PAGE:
It was raining and unusually chilly, so it was a great day for the supermarket (store names are omitted to protect the guilty). So off I went for a new adventure among the shoppers. “Ah”, I mused, “My thoughtful wife provided a list of goods and goodies and today will be fast and easy.” Wrong!
My first reaction on entering the store was shock and awe – oops, that was Iraq. Substitute shock and amazement. Almost everything was out-of-place and confusion reigned. Little old people were wandering hither and yon like busy ants. Many had completely blank expressions. Where are the frozen vegetables? Who moved the ice cream? If there is such a thing it was quiet bedlam. Folks were frantic, but too numb to speak.
Within a matter of days the Supermarket Gods decided to change things around, much as my mother did with our furniture, mostly I believe, to confuse my dad after a long day at work. In any event I joined the Kabuki Dance. Instead of following my usual route from one aisle to another while carefully knocking off items on my list, I roamed around the store searching in whole new territories. I really needed a map and compass to keep on track, but there were no helpful signs or navigational aids.
I took down a box of cornflakes as I wandered into the former soft drink aisle, figuring that I could leave a trail of cereal behind me so that I could ultimately get on track. It didn’t help since I found myself crunching my way back and forth over the same path. At this point, had I been driving with my wife beside me I would have heard the familiar murmur, “Isn’t it time to stop at a gas station for directions?” Alas, no wife or gas station. I would have ignored the wise suggestion anyway. It’s a male thing.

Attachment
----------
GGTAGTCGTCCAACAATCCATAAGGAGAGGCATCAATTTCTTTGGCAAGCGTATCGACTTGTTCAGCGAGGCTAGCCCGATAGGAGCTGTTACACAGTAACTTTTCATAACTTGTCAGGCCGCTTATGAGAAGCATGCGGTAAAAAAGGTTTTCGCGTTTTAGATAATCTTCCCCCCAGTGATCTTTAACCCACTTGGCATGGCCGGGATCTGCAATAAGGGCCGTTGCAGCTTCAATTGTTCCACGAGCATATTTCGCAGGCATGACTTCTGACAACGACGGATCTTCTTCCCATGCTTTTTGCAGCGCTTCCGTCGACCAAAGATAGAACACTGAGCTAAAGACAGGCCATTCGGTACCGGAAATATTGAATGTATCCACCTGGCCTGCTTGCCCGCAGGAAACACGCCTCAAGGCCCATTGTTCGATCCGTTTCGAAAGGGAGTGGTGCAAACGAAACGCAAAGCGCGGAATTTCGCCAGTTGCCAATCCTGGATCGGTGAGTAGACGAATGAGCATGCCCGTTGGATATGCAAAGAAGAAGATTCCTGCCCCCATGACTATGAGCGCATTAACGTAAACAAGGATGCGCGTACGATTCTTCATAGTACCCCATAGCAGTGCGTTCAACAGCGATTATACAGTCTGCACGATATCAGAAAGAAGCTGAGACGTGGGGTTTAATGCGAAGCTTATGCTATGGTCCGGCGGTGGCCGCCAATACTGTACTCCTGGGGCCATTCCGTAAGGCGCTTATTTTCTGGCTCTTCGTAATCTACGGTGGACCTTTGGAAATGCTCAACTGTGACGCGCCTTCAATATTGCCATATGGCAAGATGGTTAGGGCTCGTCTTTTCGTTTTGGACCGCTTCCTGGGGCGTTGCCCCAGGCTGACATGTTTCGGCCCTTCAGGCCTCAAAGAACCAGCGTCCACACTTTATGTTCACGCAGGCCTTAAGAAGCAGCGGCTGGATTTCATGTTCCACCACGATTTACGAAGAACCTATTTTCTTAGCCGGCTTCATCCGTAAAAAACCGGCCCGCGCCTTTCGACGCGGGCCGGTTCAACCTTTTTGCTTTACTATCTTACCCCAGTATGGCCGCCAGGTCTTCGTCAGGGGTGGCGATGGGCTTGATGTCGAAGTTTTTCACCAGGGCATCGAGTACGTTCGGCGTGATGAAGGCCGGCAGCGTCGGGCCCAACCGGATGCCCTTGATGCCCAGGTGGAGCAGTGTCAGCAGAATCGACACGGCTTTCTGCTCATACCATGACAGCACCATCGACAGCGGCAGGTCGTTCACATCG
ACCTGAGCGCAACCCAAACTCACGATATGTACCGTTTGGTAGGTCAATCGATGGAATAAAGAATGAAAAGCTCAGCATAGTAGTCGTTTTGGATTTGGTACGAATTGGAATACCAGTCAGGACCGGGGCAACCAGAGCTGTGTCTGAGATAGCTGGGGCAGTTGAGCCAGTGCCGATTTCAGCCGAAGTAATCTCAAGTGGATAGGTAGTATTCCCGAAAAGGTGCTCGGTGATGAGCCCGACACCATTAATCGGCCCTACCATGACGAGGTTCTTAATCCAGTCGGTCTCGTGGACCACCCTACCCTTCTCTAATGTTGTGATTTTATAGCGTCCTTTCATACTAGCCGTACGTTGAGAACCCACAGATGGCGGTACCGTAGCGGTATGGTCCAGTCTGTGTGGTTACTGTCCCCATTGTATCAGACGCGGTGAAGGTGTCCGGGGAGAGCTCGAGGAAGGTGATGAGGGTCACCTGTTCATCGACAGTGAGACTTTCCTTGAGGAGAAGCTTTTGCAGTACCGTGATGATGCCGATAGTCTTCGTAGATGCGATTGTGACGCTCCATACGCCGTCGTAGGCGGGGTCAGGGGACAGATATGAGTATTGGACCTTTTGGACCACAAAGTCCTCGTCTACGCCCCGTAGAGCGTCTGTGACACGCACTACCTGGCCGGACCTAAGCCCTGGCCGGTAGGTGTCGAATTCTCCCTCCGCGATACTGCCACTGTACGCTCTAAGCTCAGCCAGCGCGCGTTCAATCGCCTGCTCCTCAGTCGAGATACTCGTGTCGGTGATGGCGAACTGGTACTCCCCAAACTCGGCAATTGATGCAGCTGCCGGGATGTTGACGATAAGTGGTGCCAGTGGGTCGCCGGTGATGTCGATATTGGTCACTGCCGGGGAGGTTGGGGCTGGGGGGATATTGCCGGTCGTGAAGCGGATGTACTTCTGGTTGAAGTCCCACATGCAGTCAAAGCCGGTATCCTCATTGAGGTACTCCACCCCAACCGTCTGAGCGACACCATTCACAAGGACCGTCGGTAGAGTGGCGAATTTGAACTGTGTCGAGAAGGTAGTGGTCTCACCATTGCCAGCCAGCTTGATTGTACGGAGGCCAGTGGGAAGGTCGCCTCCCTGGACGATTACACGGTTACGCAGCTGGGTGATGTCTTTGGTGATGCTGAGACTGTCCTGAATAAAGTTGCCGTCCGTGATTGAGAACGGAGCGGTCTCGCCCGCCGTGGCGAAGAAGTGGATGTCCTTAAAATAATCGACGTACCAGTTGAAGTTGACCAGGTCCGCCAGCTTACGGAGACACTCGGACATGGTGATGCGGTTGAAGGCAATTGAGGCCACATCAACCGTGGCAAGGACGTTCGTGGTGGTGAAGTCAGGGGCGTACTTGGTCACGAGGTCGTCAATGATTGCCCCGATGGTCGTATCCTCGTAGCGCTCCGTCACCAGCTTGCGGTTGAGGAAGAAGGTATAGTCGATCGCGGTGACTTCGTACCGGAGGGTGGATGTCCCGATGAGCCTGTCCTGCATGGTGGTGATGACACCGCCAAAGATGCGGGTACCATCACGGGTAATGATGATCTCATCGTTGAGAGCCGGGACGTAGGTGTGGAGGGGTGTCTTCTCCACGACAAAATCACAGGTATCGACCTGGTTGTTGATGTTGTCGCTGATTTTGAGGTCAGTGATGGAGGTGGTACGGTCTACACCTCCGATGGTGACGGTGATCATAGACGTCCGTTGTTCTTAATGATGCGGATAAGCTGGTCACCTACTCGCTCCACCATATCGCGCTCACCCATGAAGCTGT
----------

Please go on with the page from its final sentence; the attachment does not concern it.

I lurched drunkenly from aisle to aisle randomly picking things off shelves and trying to find them on my list. As a result I bought baby wipes instead of napkins, baked beans instead of canned tomatoes, a $35 bottle of champagne instead of $.89 generic ginger ale, and frozen broccoli sprouts instead of fresh shrimp. By the time my shopping venture ended before a befuddled checkout clerk my cart also had a bottle of Lysol, egg noodles, a tomatillo, a small can of anchovies and a quart of spumoni.
If you know anyone who would enjoy a very special dinner of noodles in a tomatillo/anchovy sauce with sides of broccoli and baked beans, and a spumoni dessert, accompanied by pretty nice champagne in an antiseptic dining room, with soft napkins that resemble diapers, please call. Don’t talk to my wife.